Parker — Palm Springs, USA
So narcotic is the Parker Palm Springs with its 13 lush acres of Californian hacienda meets country estate, that leaving it induces a profound sense of withdrawal. And yet it is perhaps best appreciated from the vantage point of nostalgia – fitting for a hotel that has morphed from mid-century Holiday Inn; to Gene Autry’s home for his baseball team; to a Merv Griffin owned Givenchy spa; and now to a Jonathan Adler designed wonderland.
Just as memory plays tricks, so do the Parker’s many layers play with senses and sensibilities. Near the Alice in Wonderland-inspired croquet lawn, the magnificent landscape architecture by Judy Kameon, blends native plantings with leftover rose gardens from its Merv Griffin/Givenchy days, and covers up a rather 80s looking neoclassical pastiche of a ballroom with vines that give it an overgrown sense of history, evoking a magical, imagined past.
In a hotel that forbids signage, singular design vignettes pop up whimsically in unexpected places: an Andalusian inspired fountain and lamp with two chairs under a pine tree here, or a Moroccan door leading to a meeting room along a country lane-like pathway elsewhere. And guests (who regularly get lost in the labyrinth like acreage) must rely on their inner sense of wayfinding to reach their rooms.
Now a Jonathan Adler refresh has given the legendary hotel a new pop of colour and eclectic style, that in true chic choc fashion has you guessing at what is Adler’s design, and what is retro find. New upholsteries, textiles, and found objects in the lobby, new stools in the bar, and a red patterned carpet (the same as in The Shining) with pop art tableaux greet patrons in the original building, while the Gene Autry villa has been re-designed to perfection with a more sophisticated – but still fun – blend of slick lacquered cabinets, safari-inspired fabrics and tribal masks and textiles. The spa has been updated with new marine inspired art and upholsteries, but the real star is the new Counter-Reformation wine bar.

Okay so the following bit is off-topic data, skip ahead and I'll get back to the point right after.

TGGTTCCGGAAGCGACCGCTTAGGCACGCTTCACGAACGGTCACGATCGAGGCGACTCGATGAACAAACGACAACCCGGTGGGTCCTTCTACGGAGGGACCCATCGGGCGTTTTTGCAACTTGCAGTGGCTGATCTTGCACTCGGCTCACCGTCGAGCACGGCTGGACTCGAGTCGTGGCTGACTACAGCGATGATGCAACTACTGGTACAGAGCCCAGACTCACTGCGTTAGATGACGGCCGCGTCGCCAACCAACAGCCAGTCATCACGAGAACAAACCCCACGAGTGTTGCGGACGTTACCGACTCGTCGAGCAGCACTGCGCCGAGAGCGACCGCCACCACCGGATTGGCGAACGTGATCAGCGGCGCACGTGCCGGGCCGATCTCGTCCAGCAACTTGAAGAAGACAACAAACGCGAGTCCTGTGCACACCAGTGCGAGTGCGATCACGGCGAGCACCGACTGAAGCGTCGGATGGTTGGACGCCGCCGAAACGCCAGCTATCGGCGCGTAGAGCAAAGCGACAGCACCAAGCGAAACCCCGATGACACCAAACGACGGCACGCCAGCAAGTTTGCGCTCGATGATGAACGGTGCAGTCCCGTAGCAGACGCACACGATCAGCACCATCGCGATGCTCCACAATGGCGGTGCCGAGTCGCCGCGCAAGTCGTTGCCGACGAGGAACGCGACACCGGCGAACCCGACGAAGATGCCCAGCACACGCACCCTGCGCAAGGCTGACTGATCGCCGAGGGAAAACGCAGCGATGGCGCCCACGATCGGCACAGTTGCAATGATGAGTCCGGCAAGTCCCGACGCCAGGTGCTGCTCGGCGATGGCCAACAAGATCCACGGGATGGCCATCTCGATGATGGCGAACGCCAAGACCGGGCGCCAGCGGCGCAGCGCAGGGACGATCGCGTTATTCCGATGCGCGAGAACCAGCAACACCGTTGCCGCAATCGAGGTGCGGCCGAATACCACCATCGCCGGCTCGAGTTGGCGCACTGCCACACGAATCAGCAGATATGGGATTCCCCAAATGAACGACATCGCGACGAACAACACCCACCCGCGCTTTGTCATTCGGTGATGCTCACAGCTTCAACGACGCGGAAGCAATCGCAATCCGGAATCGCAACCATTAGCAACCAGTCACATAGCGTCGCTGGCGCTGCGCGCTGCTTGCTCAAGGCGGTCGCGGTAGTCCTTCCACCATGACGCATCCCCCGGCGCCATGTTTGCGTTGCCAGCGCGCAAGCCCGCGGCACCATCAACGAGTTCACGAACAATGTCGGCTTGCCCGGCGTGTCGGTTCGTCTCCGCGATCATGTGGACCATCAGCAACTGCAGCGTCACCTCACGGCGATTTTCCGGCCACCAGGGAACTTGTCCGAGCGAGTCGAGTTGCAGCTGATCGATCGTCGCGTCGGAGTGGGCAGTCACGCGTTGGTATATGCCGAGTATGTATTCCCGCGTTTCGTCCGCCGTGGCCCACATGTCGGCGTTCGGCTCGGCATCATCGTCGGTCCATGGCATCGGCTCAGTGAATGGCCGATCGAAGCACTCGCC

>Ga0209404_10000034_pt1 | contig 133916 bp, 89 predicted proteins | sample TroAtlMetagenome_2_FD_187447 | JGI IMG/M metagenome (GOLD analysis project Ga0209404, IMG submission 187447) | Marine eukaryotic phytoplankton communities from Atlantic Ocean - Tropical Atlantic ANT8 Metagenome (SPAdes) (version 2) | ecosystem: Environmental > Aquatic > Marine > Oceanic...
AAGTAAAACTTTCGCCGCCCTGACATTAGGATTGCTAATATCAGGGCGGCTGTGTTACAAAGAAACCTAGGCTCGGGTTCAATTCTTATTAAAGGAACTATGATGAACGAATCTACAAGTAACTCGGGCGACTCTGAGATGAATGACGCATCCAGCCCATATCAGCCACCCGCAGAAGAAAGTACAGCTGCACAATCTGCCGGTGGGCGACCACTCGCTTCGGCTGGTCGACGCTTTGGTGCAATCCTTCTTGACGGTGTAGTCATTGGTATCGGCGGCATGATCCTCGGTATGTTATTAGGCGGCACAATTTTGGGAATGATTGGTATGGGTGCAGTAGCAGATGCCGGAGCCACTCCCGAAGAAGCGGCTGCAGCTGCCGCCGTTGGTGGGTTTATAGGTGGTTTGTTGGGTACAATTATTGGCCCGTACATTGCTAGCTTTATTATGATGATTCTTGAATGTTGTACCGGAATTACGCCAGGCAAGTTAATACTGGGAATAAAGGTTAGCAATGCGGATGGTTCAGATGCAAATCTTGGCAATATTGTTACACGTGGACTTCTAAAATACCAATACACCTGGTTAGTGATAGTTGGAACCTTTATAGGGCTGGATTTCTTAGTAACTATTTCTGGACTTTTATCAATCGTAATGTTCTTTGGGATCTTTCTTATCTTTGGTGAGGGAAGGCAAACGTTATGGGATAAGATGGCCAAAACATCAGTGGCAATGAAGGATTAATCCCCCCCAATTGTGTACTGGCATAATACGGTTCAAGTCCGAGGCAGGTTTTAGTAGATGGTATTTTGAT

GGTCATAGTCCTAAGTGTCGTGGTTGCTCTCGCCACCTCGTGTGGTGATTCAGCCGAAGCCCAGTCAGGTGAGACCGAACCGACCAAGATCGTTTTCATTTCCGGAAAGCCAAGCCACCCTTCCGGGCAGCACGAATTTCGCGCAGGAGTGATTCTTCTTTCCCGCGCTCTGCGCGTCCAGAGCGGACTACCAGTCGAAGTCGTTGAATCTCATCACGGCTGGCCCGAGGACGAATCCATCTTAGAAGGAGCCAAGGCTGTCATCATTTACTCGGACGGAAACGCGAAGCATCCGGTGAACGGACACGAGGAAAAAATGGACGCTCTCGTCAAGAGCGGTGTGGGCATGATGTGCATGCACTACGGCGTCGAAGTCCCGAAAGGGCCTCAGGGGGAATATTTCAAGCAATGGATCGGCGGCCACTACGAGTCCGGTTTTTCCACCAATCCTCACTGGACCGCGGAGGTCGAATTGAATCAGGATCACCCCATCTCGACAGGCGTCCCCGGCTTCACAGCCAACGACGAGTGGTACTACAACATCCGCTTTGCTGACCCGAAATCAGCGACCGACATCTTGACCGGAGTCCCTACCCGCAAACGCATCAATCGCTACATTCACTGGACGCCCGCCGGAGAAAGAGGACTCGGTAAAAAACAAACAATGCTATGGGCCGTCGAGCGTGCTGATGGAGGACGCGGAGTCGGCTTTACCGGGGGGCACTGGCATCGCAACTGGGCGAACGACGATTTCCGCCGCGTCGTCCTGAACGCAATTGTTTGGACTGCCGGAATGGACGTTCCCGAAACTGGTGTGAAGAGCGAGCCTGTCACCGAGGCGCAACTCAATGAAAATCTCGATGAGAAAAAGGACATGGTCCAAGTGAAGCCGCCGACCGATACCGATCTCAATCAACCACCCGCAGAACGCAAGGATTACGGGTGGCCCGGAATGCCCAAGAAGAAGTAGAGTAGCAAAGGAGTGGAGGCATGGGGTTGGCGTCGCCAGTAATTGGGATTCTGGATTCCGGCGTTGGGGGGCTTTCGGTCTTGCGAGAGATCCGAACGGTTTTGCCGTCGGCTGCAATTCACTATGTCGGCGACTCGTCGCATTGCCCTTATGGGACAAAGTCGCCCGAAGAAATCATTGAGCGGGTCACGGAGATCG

Here, chef Herve Glin’s generous French based plates with sunshine state twists paired with old world wines complement Adler’s mix of Euro-chic and Californian whimsy, complete with tropical banana leaves and an actual confessional from Italy. With high occupancy rates, you may not necessarily check in any time you want, and you might never want to leave this delightful Californian sanctuary.